T. gondii is an obligate intracellular protozoan parasite. There are two primary routes of infection: oral ingestion of oocysts from cat feces (primary host), or oral uptake of tissue cysts that persist in skeletal muscles of farm animals (intermediate hosts). Cysts are generally destroyed by cooking, so for the second route of infection, the person usually has to eat raw or undercooked meat. Most postnatal infections are clinically asymptomatic, and only about 2% of seropositive individuals have ocular toxoplasmosis. In general, the clinical course is more severe in immunocompromised patients. Seroprevalence is lower in the United States than in most countries. Worldwide, 22% of human T. gondii infections are secondary to ingestion of cysts in meat. It has been noted that animals raised outdoors or who have access to the outdoors have higher prevalence of T. gondii infection than animals raised in confinement.

Toxoplasma retinochoroiditis is typically unilateral, unifocal and larger than 1 disc diameter in size. It is generally associated with vitritis and can also present with granulomatous anterior chamber reaction and retinal vasculitis predominantly affecting arterioles. Most cases of toxoplasma retinochoroiditis represent reactivation of the disease, so there are often adjacent chorioretinal scars next to the area of active retinitis. The initial vision loss is often secondary to vitritis or macular involvement, and permanent vision loss can result from macular scarring. Usually, this is a self-limiting disease in immunocompetent adults. Trimethoprim-sulfamethoxazole, azithromycin, pyrimethamine-sulfadiazine, clindamycin, spiramycin and atovaquone have all been shown to be effective systemic treatments. Another possible first-line treatment that has been shown to be effective is intravitreal injection of clindamycin and dexamethasone together. There is also evidence that using trimethoprim-sulfamethoxazole every 2 to 3 days significantly reduces the risk of recurrence for at least 1 year after an active episode.

Summary

Primary Toxoplasma gondii infection can have a variable presentation and can mimic other infectious or inflammatory etiologies. It should be considered in all patients presenting with retinitis and vitritis. This patient was diagnosed by serum testing and aqueous fluid PCR, but he was treated empirically with oral trimethoprim-sulfamethoxazole and intravitreal clindamycin before definitive diagnosis. With treatment, his vision improved to 20/30. There may be a role for long-term trimethoprim-sulfamethoxazole as prophylaxis against recurrence of this infection.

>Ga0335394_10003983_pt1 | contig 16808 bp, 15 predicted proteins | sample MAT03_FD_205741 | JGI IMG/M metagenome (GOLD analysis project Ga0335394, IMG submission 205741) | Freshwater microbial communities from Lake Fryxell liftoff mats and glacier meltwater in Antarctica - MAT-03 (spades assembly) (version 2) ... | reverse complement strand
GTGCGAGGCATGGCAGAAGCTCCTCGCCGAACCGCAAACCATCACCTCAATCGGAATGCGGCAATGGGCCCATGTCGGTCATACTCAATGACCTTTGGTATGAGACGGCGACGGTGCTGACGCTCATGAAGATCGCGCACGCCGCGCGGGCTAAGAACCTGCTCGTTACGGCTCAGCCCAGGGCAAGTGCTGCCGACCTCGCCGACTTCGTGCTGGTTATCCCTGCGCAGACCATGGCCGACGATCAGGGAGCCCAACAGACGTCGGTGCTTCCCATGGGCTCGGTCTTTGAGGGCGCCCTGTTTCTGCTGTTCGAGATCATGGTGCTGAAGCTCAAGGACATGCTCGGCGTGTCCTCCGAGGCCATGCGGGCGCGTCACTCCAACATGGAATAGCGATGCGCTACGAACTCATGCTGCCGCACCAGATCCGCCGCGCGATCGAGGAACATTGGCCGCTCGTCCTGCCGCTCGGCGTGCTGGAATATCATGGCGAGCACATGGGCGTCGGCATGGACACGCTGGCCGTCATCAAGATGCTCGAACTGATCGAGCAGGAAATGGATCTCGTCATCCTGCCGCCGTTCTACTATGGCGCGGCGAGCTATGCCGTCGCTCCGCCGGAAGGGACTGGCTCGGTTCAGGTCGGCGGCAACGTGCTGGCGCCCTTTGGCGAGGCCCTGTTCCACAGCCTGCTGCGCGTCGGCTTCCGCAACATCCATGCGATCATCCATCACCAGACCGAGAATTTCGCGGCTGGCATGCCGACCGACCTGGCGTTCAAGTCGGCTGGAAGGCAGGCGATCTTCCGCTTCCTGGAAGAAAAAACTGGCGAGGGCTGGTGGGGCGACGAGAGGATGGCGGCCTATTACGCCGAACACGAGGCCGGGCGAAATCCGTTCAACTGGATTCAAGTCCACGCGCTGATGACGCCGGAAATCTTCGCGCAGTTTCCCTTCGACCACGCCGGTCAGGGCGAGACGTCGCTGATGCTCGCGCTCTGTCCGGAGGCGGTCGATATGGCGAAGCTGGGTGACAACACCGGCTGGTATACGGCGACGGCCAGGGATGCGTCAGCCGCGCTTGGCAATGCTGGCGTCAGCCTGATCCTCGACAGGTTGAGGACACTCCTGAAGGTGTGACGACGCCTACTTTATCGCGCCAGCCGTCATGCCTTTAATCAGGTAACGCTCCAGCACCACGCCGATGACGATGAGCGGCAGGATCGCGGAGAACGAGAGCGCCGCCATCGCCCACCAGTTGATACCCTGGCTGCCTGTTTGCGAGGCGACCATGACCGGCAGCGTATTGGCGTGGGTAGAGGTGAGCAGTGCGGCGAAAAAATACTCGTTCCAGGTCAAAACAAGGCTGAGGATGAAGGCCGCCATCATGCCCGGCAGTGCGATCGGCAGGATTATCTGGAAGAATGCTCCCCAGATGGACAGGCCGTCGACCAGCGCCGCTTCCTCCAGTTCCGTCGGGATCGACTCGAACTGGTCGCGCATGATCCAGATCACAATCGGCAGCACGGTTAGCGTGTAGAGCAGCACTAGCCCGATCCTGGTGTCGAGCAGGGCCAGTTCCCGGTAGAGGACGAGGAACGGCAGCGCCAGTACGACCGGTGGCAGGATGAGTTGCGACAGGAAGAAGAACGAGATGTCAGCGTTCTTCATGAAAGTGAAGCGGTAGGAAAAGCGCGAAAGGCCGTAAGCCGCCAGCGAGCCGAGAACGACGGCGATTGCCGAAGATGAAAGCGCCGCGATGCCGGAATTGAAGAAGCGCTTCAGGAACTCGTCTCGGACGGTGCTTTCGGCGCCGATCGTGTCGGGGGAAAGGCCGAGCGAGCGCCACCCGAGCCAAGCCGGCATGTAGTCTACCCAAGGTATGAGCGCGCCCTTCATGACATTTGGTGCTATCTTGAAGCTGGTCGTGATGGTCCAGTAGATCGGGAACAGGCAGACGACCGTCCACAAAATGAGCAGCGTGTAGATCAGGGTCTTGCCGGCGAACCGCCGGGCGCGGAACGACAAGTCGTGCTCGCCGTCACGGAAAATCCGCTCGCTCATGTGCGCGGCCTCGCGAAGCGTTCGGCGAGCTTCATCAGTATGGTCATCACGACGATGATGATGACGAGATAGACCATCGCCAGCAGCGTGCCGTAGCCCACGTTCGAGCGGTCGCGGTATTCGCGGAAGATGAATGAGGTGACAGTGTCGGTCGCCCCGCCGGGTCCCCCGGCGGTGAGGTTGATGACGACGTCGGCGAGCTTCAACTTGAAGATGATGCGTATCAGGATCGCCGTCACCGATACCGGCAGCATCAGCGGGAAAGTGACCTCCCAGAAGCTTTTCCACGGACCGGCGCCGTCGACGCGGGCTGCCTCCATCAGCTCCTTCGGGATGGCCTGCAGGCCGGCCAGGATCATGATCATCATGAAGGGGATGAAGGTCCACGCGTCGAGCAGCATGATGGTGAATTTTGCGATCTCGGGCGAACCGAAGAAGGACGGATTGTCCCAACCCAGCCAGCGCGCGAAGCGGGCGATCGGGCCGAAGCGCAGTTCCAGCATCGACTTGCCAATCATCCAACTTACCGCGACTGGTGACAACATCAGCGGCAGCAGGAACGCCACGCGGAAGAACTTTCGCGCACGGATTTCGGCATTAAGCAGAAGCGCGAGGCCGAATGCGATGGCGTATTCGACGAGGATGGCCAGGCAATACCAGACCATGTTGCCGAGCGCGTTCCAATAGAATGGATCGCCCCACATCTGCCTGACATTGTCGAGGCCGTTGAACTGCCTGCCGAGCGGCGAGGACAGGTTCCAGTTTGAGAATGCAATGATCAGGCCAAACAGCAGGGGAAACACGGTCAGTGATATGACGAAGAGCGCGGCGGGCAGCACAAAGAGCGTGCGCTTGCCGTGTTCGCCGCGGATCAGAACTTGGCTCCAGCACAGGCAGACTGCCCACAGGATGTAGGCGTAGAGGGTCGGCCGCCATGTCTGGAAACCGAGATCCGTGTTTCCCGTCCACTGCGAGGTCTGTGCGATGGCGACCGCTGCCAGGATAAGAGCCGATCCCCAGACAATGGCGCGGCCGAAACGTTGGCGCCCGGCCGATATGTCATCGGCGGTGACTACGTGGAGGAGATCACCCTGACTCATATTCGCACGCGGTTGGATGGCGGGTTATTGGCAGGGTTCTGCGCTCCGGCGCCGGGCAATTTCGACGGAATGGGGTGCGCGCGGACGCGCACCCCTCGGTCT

A 53-year-old Caucasian man presented with a 3-week history of worsening blurry vision of the left eye associated with flashes, floaters and redness. He also complained of a recent fever that lasted 2 weeks and resolved on its own. He noted that he recently had a “sore” in his mouth that also resolved.

The patient had a medical history of hypertension and hyperlipidemia. His ocular history was significant only for refractive error. He denied any tobacco use and reported social alcohol use. He had no pets at home. He worked as a chef, often working with raw or undercooked meat. He noted that his wife recently had a cold sore, and he had chicken pox as a child.

Examination

Uncorrected visual acuity was 20/25 in the right eye and 20/50 in the left eye. Both pupils were equally round and briskly reactive with no afferent pupillary defect. IOP, confrontational visual fields and extraocular movements were normal in both eyes. Anterior segment examination was within normal limits in the right eye, and the left eye had diffuse keratic precipitates with 2+ cell and flare of the anterior chamber. Anterior vitreous was clear in the right eye, and there were 2+ anterior vitreous cells in the left eye with 2+ haze. Fundus examination of the right eye was within normal limits, while the left eye had a single discreet nasal patch of retinitis near the optic nerve with sheathing of arterioles emanating from the optic nerve nasally (Figure 1).

Figure 1. Mosaic photo of left eye showing a single discreet nasal patch of retinitis near the optic nerve with sheathing of arterioles emanating from the optic nerve nasally.

Images: Witkin D, Witkin A

Figure 2. OCT of the macula of the left eye (top). OCT through the patch of retinitis in the left eye (bottom).

OCT of the maculae of both eyes was within normal limits without intraretinal fluid or subretinal fluid, although there was a slight irregularity of the foveal retinal pigment epithelium in the left eye. OCT signal of the left eye was also attenuated by vitreous haze. OCT through the lesion of retinitis in the left eye showed diffuse hyperreflectivity involving all retinal layers without associated intraretinal or subretinal fluid (Figure 2). The patient was unable to tolerate fluorescein angiography due to vomiting and hypotension.